‘I considered shutting down’: RSAF pilot turned ostrich farmer on the harsh realities of his Johor business

PENGERANG, Johor: As Colin Teh walked across a sandy paddock of the Desaru Ostrich Farm, one of the dozens of flightless, shaggy-feathered birds he owns wandered over and nipped at his collar.

The 70-year-old farmer barely winced. Teh stroked its feathers gently and held out his hand. The 2.5m tall ostrich, with its elongated neck, then pecked its beak furiously at his bare fingers.  

“When they peck the fingers, it’s a sign of affection – not aggression. It’s a sign they accept you as a friend,” said the Singaporean. 

“It doesn’t hurt at all. They are very adorable creatures,” added Teh.

Teh’s special bond with his ostriches goes back for years. He has been rearing African black-necked ostriches since 1995. 

Today, the Desaru Ostrich Farm, which is located in Pengerang, Johor, is one of the largest in Malaysia. It is also popular among Singaporean tourists who visit Johor on day trips and short vacations.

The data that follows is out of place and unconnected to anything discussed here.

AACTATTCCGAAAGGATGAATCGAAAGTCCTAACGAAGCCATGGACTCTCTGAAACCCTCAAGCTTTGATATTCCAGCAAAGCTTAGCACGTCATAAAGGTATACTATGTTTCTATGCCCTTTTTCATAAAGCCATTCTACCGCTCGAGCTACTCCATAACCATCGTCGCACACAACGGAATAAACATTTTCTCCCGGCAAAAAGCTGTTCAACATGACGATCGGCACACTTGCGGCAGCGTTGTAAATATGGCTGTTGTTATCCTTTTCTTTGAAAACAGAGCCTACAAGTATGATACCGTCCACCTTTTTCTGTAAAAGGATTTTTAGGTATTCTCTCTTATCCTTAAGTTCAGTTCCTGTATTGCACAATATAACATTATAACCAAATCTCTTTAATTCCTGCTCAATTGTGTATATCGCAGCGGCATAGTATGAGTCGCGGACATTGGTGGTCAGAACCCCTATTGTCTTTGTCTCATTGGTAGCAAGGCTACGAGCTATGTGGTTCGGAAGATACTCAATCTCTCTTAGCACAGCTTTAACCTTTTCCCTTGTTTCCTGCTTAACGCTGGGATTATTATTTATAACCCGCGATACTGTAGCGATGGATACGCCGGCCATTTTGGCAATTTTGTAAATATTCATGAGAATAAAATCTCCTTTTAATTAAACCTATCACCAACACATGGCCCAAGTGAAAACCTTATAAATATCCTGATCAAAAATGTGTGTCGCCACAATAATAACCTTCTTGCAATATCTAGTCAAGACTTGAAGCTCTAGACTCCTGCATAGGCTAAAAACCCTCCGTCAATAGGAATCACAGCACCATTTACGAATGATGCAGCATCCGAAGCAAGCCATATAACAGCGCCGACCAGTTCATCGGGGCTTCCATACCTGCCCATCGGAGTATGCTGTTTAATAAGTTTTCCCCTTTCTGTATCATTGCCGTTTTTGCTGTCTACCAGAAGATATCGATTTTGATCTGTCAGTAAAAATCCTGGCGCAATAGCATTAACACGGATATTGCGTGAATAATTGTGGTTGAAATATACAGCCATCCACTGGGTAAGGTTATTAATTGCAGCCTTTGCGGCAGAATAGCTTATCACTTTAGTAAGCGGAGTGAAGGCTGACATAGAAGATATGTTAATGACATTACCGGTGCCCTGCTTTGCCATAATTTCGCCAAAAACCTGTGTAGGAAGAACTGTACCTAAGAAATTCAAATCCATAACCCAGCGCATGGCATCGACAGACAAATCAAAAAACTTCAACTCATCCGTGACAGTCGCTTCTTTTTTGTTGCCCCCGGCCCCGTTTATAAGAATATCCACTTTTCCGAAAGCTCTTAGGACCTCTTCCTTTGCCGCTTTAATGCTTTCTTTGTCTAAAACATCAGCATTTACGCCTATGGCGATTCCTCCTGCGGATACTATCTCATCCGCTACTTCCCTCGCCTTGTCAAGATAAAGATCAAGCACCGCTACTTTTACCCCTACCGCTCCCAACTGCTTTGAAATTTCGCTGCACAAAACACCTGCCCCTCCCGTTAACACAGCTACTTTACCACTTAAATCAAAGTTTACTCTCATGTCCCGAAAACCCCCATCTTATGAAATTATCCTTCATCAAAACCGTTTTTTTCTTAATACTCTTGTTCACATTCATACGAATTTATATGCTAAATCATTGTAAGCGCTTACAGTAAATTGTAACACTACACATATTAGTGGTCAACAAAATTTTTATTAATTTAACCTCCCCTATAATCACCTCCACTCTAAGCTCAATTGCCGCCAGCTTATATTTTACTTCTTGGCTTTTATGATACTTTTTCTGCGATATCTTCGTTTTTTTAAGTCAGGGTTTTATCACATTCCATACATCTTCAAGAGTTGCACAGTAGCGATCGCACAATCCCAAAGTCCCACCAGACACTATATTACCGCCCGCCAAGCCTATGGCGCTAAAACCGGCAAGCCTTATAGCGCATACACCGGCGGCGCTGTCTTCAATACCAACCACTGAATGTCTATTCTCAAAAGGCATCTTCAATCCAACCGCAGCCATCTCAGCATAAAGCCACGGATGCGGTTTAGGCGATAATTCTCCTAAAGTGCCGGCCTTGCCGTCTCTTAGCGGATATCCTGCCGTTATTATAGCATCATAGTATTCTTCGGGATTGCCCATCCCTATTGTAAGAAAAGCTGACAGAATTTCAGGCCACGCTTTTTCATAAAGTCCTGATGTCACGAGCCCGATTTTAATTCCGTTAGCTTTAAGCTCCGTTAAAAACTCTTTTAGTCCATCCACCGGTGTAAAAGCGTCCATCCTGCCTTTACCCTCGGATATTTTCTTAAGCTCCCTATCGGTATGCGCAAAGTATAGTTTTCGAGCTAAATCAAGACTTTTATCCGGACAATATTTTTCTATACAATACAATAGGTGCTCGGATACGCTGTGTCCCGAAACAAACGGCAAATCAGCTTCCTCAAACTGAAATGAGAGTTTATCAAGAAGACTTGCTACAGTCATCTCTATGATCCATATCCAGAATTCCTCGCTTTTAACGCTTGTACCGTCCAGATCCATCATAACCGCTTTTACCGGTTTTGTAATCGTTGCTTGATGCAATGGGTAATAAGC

In a recent interview with CNA at his farm, Teh looked back on his career and how he had to make some sacrifices to keep the business going over the last 28 years. 

In spite of the hardships he encountered, especially during the COVID-19 pandemic, Teh said he is glad he made the decision to pursue his passion. 


Teh’s journey as a farmer began as a gamble. 

In the 80s, Teh graduated as a military pilot with the Republic of Singapore Air Force. He was posted early on as an instructor to train pilot cadets. 

“I did not fit into the organisation and it was not long before I decided to quit flying,” said Teh, who resigned from the RSAF in 1994. 

“I decided to do something which I have passion in – which is farming,” he added. 

He acknowledged that he was leaving a career many considered to be lucrative and an “iron rice bowl”. However, Teh was adamant that he would switch his pilot uniform for farming overalls. 

On a trip to South Africa in 1995, he visited an ostrich farm and developed an affinity with the large flightless birds. 

He figured that rearing ostriches could also be profitable given that they were easy to breed. 

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